They also just seem to trust me. I guess I have a good record as a tour guide so far.
Oh, and visions of daily gelato? That helps, too.
When it came to plan some summer travel, I had just a few parameters to work around: Music camp for the younger son, scout camp for the older one, and an annual scout rafting trip to North Carolina. The first two would happen in June, the last a weekend in late July. School starts in early August. I know, right? That’s life in the South for you…done with school by May 20, back in the classrom by August 8 or something ridiculous.
Last year, we had a fantastic trip out West – Grand Canyon, Zion, Bryce, Death Valley and Vegas during that same time period. Well, the Vegas part wasn’t fantastic, but everything else was. Zion was probably our favorite.
This year, shockingly good airfare popped up from Atlanta to points in Italy for summer travel. I mean – shocking. The ATL has had relatively little competition for international flights, and I really do think their international fares are probably among the highest from a major East-of-the-Mississip hub. Even Charlotte gets better deals and more often than Atlanta does.
But I hit a sweet spot this time, and so, as I said before, we’ll be flying into Bologna and out of Pisa about three weeks later.
So, first stop will be, indeed, Bologna and Emilia-Romanga. But why?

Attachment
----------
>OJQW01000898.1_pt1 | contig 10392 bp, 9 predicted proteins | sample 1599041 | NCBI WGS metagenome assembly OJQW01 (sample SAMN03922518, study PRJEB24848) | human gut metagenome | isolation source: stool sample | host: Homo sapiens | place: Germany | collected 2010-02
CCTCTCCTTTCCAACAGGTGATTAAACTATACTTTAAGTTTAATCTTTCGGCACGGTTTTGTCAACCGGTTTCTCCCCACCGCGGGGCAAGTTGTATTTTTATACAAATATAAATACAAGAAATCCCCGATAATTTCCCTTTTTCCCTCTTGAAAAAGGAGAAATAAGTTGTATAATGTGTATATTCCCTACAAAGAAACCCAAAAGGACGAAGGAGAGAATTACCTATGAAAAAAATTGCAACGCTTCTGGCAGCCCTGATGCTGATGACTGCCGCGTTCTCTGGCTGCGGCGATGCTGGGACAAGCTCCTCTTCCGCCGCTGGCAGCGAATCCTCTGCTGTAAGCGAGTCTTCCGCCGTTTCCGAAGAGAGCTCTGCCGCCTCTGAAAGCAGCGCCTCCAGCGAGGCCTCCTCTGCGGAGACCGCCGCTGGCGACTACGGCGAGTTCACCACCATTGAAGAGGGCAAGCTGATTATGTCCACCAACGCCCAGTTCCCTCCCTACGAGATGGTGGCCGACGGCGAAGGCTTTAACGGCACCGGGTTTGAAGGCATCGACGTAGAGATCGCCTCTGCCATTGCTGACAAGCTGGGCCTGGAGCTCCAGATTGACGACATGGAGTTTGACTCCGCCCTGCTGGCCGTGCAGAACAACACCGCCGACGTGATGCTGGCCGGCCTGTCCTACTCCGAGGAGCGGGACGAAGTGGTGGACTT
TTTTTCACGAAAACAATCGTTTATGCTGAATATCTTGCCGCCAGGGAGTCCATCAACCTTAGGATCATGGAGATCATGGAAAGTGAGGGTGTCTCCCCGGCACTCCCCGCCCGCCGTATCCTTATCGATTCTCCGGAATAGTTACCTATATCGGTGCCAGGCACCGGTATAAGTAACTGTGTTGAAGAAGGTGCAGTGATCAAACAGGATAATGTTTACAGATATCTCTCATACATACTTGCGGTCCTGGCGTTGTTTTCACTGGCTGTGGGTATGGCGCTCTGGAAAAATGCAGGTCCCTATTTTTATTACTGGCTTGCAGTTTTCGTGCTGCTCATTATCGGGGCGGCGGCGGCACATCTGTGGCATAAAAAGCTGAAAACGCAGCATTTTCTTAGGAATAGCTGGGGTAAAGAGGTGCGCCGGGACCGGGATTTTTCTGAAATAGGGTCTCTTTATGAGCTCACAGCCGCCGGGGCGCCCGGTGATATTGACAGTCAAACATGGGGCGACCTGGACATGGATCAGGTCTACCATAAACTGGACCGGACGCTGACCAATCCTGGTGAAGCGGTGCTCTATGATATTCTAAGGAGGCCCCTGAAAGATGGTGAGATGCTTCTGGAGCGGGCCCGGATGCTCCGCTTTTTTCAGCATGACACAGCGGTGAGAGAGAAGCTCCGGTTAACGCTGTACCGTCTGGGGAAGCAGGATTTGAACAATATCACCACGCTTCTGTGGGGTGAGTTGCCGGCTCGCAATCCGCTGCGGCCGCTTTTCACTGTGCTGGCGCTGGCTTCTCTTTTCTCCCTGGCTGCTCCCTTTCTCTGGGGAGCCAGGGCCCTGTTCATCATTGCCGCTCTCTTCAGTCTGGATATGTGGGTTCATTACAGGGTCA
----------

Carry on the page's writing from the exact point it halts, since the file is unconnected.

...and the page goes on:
Bologna is not on the top tier of Italian tourist destinations – wait, Rick Steves doesn’t even have a book on Emilia-Romagna! Should I cancel?
As is usually the case, you find different opinions on the city of Bologna On The Internet. Some love it, rave and say it’s fantastic partly because it’s not heavily touristed. Others say it’s boring and dirty and worth maybe a morning if that. Because there’s nothing there for tourists.
I learned long ago that with travel opinions, you just have to keep gathering your intel from all sides…and then experience it yourself. People just have such different expectations of travel – when they express opinions of a destination or attraction, it helps to know where they’re coming from, but since you usually don’t have access to that inside information, you’d be advised to keep a salt cellar next to your computer as you read.